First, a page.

It's a sensible question. The wattage of the amp itself is how much power it puts out. In the case of the noisy cricket, it's 1/2 watt. As long as your speaker is labelled as at least that much, you won't have any problems. Half a watt is a really small amount relatively speaking, and only a very small speaker would have a problem with that amount. If you're considering putting in a 10" or 12" speaker, you will have absolutely nothing to worry about (the 6" one I used is able to handle 60W).

Anonymous said...

@stu before i forgot..i have a universal AC/DC adaptor it has input of 110/220VAC 50/60Hz and output 1.5-3-4.5-6-7.7-9 12VDC 1000mA and its from japan it seems i cant find it on the internet.. and i blew it i mean shortcircuited it and has a blowned 16V 1000mF transistor.. i want this to get fix and i want this to be connected to my planned project..

instead of putting a DC jack, ill just cut the jack of the adapter and connect it to the layout so that i have a built-in dc adpator inside the box.. and outside ill have a cord to main power? can i do that tweak?? can u revised some schematics just on the power supply?

thanks for the help

Anonymous said...

It's a sensible question. The wattage of the amp itself is how much power it puts out. In the case of the noisy cricket, it's 1/2 watt. As long as your speaker is labelled as at least that much, you won't have any problems. Half a watt is a really small amount relatively speaking, and only a very small speaker would have a problem with that amount. If you're considering putting in a 10" or 12" speaker, you will have absolutely nothing to worry about (the 6" one I used is able to handle 60W)--- so what thus this means?? so anything a speaker from 1000watts down to 3w is ok as long as its 8 ohms?? is that what u mean? heheh.. kinda really confused on it..hehhe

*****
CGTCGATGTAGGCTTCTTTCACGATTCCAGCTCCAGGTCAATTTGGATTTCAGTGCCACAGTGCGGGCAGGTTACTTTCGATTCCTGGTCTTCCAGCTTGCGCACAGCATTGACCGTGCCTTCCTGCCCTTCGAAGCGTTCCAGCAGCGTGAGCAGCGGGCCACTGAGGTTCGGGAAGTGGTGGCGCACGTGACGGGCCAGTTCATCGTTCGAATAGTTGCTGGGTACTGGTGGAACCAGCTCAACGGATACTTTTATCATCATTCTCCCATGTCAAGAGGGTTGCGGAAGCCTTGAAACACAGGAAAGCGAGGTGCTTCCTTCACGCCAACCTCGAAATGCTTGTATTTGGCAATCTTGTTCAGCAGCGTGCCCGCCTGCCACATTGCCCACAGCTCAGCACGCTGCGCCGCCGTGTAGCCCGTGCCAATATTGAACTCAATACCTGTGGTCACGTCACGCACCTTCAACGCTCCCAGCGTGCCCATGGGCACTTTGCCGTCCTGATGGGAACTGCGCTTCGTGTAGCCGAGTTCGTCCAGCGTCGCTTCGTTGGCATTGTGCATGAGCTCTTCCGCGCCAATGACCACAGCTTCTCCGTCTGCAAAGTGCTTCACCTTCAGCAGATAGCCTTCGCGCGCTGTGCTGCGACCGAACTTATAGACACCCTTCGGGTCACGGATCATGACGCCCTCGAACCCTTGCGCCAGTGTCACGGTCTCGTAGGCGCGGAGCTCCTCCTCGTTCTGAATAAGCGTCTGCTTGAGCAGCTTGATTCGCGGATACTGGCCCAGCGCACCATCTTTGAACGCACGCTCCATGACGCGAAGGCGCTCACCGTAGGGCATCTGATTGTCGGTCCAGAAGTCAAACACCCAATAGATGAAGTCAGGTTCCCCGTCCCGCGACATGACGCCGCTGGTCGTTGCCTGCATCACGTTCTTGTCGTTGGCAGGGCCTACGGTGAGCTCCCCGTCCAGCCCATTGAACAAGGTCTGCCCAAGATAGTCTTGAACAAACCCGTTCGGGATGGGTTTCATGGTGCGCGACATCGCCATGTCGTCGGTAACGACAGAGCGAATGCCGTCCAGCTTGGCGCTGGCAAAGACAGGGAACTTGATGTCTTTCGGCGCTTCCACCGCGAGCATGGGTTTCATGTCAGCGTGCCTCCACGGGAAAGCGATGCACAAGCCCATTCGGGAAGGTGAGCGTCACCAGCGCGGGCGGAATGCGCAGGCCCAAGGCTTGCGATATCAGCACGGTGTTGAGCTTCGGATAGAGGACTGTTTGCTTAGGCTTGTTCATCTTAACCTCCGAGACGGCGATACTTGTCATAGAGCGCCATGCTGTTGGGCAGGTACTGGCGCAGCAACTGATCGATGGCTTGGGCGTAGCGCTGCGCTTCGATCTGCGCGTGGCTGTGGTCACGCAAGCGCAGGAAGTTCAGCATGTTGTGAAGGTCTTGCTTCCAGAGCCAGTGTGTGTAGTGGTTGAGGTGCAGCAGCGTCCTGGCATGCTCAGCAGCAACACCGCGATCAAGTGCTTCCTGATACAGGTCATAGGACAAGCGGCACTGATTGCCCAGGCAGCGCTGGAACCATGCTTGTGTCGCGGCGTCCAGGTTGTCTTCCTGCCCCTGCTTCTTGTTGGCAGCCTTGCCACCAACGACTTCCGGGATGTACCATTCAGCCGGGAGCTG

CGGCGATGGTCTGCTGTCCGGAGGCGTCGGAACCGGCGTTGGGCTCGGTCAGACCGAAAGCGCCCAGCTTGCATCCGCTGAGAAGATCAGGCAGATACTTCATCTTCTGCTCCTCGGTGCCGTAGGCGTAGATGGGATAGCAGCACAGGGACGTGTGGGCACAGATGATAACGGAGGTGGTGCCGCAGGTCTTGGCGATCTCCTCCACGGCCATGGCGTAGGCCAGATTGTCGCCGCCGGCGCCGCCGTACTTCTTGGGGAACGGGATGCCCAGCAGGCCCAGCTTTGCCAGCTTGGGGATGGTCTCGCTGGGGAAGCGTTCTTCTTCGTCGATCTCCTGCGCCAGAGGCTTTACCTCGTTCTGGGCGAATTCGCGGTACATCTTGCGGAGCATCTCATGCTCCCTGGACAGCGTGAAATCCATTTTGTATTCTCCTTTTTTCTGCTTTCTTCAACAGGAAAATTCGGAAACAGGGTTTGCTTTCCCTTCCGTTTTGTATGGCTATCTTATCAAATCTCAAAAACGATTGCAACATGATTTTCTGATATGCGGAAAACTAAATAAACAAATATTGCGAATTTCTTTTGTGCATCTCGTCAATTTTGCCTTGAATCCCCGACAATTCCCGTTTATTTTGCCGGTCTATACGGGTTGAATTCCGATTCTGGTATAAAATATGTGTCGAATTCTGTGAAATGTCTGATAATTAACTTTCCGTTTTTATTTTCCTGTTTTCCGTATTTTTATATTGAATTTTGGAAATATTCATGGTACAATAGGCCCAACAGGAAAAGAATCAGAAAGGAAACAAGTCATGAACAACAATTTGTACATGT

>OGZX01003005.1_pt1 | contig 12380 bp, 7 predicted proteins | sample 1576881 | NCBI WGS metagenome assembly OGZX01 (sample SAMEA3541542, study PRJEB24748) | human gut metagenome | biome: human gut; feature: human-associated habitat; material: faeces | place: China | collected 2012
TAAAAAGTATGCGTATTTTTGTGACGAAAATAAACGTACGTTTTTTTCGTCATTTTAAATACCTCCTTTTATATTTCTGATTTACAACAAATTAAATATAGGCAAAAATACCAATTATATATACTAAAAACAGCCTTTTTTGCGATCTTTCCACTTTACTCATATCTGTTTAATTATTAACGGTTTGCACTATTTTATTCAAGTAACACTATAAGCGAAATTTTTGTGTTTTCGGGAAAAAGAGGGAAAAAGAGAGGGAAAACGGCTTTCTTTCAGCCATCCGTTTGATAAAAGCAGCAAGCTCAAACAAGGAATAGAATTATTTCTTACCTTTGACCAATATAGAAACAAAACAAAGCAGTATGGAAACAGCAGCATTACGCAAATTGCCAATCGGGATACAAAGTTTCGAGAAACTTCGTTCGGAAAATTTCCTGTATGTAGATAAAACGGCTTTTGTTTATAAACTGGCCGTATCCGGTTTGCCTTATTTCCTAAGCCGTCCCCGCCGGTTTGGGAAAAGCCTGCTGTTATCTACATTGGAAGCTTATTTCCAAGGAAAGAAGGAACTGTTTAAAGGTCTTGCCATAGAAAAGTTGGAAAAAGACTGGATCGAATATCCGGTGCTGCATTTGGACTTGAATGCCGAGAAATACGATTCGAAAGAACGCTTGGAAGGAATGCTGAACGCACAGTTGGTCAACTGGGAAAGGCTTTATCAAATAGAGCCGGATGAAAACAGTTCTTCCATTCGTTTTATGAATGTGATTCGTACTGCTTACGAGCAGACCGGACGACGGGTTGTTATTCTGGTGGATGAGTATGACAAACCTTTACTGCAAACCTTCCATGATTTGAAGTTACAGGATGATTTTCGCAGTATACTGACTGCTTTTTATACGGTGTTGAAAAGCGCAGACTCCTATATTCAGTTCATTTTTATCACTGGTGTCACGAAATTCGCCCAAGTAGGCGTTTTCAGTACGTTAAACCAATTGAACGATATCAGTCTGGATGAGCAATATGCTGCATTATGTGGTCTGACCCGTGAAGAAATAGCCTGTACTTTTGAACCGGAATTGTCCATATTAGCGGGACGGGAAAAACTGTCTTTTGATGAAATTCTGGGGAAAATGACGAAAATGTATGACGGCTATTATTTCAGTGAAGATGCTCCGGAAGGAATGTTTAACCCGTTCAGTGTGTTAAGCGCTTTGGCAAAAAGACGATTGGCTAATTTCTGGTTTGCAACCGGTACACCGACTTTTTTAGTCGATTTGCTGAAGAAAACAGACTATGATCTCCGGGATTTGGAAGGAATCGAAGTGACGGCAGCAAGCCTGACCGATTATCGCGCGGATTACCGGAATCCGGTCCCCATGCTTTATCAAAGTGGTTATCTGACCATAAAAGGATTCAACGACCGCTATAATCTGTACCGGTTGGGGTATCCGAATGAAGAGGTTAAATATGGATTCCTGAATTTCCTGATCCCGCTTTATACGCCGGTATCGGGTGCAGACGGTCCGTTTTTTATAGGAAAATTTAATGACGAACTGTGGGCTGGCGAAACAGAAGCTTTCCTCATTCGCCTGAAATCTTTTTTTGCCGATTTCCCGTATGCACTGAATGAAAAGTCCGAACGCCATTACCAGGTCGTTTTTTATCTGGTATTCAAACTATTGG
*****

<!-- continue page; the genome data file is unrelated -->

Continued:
Mark Galeon said...

thanks for your time stu

stu said...

Correct, as long as it's 8 ohms and at least 1/2W, you'll be OK. In fact, Beavis Audio claims that it "could easily power a 4x12 guitar cab".

Mark Galeon said...

do you have layouts of noisy cricket on a breadboard? because ill test this 1st on my 4 ohms 3w speaker... can u post some??or link me? please??


stu said...

Hey, Mark. I think this is what you're looking for:

Good luck!